- Repository URL:
thesis / dissertation description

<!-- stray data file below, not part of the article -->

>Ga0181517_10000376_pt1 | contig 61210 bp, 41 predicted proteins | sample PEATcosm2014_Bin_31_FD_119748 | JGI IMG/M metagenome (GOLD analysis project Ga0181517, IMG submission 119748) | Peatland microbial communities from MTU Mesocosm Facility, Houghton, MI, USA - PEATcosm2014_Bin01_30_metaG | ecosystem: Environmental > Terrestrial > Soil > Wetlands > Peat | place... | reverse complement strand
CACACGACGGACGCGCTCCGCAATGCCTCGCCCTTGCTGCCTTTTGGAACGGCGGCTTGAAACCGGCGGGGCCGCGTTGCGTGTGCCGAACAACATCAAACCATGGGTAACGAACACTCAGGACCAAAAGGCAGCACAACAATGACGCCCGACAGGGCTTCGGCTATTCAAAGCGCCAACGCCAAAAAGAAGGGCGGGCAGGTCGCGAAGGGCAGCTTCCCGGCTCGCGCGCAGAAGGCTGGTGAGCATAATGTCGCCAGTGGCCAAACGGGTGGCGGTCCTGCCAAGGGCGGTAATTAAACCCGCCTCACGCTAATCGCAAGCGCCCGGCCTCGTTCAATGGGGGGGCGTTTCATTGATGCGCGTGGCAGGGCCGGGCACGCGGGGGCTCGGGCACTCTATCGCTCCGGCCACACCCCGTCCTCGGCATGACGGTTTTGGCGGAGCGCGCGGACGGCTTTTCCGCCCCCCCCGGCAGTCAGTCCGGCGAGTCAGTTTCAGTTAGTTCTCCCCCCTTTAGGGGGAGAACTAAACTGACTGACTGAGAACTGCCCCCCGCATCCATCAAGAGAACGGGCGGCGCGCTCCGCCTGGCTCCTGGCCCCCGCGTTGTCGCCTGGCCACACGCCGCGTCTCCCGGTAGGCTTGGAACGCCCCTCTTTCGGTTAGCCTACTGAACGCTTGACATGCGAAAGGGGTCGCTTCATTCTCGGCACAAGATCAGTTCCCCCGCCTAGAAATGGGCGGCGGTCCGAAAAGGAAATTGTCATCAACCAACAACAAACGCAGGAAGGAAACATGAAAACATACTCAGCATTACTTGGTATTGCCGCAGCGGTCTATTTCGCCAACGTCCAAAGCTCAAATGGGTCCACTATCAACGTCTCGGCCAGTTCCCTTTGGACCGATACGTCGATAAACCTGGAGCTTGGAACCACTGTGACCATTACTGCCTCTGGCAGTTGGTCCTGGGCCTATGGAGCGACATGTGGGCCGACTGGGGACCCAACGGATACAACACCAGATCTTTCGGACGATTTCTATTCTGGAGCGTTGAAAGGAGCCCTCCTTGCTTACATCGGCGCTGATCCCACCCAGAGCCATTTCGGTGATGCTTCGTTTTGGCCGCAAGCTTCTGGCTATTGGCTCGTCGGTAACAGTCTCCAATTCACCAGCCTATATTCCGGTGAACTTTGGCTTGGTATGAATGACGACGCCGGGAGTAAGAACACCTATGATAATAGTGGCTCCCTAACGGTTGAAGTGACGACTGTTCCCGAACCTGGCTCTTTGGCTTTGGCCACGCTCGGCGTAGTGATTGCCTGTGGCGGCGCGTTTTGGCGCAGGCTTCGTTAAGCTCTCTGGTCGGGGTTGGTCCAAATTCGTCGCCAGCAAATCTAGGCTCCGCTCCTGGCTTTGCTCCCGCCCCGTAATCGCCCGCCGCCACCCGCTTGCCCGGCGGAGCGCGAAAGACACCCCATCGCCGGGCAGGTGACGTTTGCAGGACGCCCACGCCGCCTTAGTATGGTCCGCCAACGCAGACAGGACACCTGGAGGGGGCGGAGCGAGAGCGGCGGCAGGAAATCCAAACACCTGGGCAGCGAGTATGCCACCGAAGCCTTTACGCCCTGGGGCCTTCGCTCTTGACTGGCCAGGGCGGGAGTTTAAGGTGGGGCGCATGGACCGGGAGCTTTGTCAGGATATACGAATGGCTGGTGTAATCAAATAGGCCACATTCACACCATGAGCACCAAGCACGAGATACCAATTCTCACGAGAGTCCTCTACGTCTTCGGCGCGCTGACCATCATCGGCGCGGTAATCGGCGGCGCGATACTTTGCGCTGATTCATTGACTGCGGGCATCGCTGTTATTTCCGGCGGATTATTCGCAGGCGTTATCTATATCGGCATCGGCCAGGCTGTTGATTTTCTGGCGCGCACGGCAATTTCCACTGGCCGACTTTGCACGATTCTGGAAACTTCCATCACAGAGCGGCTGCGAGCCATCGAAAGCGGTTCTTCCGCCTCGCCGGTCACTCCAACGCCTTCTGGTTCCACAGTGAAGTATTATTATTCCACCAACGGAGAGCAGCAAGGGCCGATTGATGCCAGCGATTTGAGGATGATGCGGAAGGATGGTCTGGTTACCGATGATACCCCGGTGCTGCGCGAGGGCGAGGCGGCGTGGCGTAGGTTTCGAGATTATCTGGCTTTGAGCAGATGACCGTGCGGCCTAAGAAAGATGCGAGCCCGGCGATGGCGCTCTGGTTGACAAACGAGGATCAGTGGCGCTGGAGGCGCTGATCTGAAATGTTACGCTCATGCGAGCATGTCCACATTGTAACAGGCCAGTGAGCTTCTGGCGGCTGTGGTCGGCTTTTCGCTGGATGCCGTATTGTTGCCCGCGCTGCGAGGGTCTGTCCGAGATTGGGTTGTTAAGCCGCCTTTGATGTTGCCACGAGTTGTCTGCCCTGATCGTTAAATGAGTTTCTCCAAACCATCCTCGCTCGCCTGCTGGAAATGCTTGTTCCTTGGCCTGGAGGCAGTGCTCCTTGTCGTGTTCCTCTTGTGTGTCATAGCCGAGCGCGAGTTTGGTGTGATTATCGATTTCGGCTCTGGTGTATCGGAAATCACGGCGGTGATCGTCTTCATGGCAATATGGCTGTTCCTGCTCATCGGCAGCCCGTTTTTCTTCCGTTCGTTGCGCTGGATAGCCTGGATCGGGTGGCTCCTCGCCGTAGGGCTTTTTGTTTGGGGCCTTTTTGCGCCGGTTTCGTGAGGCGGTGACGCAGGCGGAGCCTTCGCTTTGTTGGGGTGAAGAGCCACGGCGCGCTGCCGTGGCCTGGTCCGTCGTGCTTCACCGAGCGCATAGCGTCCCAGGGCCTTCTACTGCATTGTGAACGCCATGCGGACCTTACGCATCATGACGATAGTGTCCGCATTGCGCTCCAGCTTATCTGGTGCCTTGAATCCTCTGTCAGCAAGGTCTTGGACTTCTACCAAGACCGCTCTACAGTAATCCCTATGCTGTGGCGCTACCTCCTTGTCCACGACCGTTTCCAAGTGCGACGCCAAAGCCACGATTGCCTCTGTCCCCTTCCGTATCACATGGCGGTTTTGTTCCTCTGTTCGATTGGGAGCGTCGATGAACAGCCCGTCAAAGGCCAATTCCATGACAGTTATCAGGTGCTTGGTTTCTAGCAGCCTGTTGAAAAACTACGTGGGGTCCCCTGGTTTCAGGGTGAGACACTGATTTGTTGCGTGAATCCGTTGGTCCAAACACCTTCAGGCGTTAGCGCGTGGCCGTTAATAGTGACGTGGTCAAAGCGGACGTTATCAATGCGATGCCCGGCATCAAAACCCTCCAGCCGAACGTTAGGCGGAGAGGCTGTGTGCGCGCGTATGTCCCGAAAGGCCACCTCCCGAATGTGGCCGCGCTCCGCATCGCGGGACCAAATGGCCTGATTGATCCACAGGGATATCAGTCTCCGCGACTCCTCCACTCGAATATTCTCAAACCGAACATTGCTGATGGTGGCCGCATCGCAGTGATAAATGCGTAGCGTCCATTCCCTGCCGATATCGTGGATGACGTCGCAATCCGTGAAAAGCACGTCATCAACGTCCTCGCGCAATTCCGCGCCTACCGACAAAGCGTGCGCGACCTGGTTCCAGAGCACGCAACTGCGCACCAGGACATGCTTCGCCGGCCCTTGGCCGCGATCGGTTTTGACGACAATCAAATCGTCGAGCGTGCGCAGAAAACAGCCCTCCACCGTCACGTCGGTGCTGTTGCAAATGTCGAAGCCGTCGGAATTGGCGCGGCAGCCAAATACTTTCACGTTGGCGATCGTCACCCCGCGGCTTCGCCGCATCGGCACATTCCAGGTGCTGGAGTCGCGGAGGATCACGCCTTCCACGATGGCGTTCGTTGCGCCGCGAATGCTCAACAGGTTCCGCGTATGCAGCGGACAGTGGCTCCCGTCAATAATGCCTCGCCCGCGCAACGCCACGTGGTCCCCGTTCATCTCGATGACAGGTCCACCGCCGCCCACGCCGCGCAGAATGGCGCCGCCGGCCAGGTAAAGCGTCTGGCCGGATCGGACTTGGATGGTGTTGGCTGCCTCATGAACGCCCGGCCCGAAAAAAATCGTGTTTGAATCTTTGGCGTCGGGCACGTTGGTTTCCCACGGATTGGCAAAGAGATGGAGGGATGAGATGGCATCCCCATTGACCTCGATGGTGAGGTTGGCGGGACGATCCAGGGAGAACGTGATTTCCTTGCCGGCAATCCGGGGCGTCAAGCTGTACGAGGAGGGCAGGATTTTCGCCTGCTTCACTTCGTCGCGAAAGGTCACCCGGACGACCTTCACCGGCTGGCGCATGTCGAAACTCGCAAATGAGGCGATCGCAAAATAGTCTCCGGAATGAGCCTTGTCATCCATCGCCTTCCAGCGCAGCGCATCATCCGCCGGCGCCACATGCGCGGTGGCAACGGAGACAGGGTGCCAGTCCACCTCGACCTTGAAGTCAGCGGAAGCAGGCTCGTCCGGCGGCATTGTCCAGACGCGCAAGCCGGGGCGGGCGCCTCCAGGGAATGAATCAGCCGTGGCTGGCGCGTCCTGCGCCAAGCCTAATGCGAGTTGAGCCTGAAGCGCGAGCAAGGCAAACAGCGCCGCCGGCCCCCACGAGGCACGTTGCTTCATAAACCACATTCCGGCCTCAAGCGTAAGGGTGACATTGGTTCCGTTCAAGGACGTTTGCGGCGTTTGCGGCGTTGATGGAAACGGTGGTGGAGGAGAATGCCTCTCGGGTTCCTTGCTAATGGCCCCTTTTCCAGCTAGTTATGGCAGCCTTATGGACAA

Given the present consensus that the solar cycle dynamo is operating in a thin "overshoot layer" between the convection zone and the radiative interior, this dissertation studies the dynamics of transporting toroidal magnetic flux from the dynamo layer to the Sun's photosphere. I have carried out numerical simulations of the buoyant rise of toroidal magnetic flux tubes through the convection zone in the form of emerging loops, whose footpoints remain anchored in the overshoot layer. My major conclusions are: 1) As each loop rises due to buoyancy, the Coriolis force transports mass out of the leading leg (leading in the direction of rotation) into the following leg of the loop, and causes the field strength in the loop's leading leg to be twice that in the following. This field strength asymmetry naturally explains the observed more compact and less fragmented morphology of the leading polarity of an active region compared to its following polarity. 2) The Coriolis force induced by the diverging east-west velocity near the apex of a rising loop acts to twist the loop, and produces a tilt angle upon emergence. For reasonable choices of toroidal field strength 3x10^4 G ≤B0 ≤9x10^4 G, the computed tilt angles are consistent with the sign, magnitude and latitudinal variation of the observed active region tilt angles. The variation of the computed tilt angle α with the characteristic field strength B, latitude θ, and the total flux Φ of the loop can be described by the scaling law: α ∝sin θB^-5/4 Φ^1/4. However, for toroidal fields B0≤ 2x10^4 G, loops emerge with tilts that are opposite from those of most active regions. 3) The latitudes of loop emergence are consistent with the observed butterfly diagram assuming a dynamo wave propagating from 30° latitude to the equator at the base of the convection zone. In the case of solid-body rotation, a toroidal field B0 ≥6x10^4 G is required to avoid a significant equatorial gap, but if differential rotation is included, B0 ≥3x10^4 G leads to an acceptable butterfly diagram.